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Exhibition

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Medical imaging
Sep 19, 2018


Medical imaging


Medical imaging is the technique and process of creating visual representations of the interior of a body for clinical analysis and medical intervention, as well as visual representation of the function of some organs or tissues (physiology). Medical imaging seeks to reveal internal structures hidden by the skin and bones, as well as to diagnose and treat disease. Medical imaging also establishes a database of normal anatomy and physiology to make it possible to identify abnormalities. Although imaging of removed organs and tissues can be performed for medical reasons, such procedures are usually considered part of pathology instead of medical imaging.


As a discipline and in its widest sense, it is part of biological imaging and incorporates radiology which uses the imaging technologies of X-ray radiography, magnetic resonance imaging, medical ultrasonography or ultrasound, endoscopy, elastography, tactile imaging, thermography, medical photography and nuclear medicine functional imaging techniques as positron emission tomography (PET) and Single-photon emission computed tomography(SPECT).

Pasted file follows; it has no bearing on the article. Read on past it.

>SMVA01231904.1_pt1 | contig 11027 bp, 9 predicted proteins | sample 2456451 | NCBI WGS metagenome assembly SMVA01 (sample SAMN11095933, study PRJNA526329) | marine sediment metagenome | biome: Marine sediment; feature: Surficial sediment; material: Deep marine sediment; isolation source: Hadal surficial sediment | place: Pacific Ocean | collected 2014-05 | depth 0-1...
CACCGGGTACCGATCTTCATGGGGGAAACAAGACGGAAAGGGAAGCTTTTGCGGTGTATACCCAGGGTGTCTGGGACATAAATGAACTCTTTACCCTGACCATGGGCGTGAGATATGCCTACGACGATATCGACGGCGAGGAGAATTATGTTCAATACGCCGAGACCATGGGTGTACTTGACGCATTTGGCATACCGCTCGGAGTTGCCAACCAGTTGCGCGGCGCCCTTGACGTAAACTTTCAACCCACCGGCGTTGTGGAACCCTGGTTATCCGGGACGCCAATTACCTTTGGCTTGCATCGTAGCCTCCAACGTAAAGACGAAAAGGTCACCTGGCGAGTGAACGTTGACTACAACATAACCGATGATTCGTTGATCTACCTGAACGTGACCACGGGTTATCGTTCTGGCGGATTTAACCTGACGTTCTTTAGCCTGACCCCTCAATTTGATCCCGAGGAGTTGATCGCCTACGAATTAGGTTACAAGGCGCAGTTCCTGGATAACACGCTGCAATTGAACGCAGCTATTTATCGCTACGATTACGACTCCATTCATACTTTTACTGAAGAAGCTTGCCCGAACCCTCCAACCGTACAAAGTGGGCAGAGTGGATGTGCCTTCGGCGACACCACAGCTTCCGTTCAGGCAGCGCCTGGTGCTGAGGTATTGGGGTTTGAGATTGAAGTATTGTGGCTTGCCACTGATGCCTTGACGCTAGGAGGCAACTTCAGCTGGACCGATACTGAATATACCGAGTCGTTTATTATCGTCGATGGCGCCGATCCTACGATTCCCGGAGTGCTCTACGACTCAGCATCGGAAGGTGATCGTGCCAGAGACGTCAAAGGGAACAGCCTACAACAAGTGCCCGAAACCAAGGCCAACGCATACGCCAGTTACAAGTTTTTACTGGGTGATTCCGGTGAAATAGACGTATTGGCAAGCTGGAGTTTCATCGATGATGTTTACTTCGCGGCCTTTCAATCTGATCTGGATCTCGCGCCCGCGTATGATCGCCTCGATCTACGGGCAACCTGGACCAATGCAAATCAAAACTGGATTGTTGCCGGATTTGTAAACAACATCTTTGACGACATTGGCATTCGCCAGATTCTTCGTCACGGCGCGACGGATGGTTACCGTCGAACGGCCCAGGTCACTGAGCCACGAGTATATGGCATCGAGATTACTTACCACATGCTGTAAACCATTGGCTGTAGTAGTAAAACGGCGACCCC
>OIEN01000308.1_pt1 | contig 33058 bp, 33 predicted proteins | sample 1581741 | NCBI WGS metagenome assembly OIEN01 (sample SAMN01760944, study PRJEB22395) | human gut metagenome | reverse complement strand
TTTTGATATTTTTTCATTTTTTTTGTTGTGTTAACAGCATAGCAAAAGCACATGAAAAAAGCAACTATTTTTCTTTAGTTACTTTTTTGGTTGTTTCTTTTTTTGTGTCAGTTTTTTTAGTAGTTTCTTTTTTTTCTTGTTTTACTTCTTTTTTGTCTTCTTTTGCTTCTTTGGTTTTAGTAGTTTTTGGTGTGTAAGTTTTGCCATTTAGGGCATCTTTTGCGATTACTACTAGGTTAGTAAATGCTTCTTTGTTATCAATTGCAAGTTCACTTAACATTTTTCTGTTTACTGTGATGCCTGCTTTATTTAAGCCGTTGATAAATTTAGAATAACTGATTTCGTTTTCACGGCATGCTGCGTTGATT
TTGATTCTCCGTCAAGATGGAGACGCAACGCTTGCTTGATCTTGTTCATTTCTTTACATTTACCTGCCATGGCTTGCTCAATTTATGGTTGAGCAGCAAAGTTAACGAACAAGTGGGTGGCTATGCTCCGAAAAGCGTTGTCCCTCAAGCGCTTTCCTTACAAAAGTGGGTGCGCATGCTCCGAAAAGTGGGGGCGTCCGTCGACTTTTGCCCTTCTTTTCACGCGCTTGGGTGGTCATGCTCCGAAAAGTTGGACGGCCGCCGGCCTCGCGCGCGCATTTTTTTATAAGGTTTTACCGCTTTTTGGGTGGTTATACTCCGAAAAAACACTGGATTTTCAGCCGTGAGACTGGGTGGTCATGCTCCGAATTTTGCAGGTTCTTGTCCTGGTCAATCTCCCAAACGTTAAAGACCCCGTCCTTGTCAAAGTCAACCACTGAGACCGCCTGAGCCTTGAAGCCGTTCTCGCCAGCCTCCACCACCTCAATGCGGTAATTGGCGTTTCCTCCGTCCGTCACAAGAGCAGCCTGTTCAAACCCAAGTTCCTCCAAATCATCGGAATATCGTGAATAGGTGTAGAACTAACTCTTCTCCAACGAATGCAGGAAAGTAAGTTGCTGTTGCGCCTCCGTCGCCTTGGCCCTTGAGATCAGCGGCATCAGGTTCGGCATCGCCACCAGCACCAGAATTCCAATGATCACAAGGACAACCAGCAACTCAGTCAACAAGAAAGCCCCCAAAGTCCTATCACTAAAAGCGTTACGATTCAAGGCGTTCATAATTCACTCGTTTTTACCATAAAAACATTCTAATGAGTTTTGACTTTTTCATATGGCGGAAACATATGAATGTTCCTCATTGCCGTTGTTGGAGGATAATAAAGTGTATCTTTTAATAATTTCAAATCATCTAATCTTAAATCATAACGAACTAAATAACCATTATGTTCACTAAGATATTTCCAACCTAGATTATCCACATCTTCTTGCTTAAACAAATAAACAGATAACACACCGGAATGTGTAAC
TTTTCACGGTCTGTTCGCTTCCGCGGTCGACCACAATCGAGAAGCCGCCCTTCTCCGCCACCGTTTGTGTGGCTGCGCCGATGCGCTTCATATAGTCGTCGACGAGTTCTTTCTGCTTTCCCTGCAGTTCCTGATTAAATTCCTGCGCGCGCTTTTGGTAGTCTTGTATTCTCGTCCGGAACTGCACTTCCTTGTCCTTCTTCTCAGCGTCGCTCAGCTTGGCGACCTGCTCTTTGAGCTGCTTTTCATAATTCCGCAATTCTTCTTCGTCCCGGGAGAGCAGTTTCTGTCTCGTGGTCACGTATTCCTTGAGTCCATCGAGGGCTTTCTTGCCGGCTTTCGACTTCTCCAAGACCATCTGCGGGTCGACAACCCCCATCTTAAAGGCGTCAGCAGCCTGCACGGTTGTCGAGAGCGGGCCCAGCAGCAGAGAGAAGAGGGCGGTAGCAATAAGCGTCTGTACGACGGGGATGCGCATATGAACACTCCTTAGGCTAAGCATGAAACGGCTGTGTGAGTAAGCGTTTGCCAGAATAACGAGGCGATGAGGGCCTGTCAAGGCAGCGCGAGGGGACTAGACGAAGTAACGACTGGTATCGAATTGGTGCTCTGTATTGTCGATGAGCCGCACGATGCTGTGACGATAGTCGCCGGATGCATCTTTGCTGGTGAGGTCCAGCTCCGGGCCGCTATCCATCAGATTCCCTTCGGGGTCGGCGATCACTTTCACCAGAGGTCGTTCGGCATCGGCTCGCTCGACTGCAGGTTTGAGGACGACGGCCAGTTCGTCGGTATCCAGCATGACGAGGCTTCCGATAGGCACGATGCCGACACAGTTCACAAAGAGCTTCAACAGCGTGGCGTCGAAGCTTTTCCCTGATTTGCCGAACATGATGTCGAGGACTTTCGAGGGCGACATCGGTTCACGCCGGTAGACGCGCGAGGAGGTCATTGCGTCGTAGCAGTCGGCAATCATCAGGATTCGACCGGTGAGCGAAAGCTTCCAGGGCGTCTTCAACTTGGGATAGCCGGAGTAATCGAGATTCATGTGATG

Measurement and recording techniques which are not primarily designed to produce images, such as electroencephalography (EEG), magnetoencephalography (MEG), electrocardiography (ECG), and others represent other technologies which produce data susceptible to representation as a parameter graph vs. time or maps which contain data about the measurement locations. In a limited comparison, these technologies can be considered as forms of medical imaging in another discipline.


Up until 2010, 5 billion medical imaging studies had been conducted worldwide. Radiation exposure from medical imaging in 2006 made up about 50% of total ionizing radiation exposure in the United States.


Medical imaging is often perceived to designate the set of techniques that noninvasively produce images of the internal aspect of the body. In this restricted sense, medical imaging can be seen as the solution of mathematicalinverse problems. This means that cause (the properties of living tissue) is inferred from effect (the observed signal). In the case of medical ultrasonography, the probe consists of ultrasonic pressure waves and echoes that go inside the tissue to show the internal structure. In the case of projectional radiography, the probe uses X-ray radiation, which is absorbed at different rates by different tissue types such as bone, muscle, and fat.


The term noninvasive is used to denote a procedure where no instrument is introduced into a patient's body which is the case for most imaging techniques used.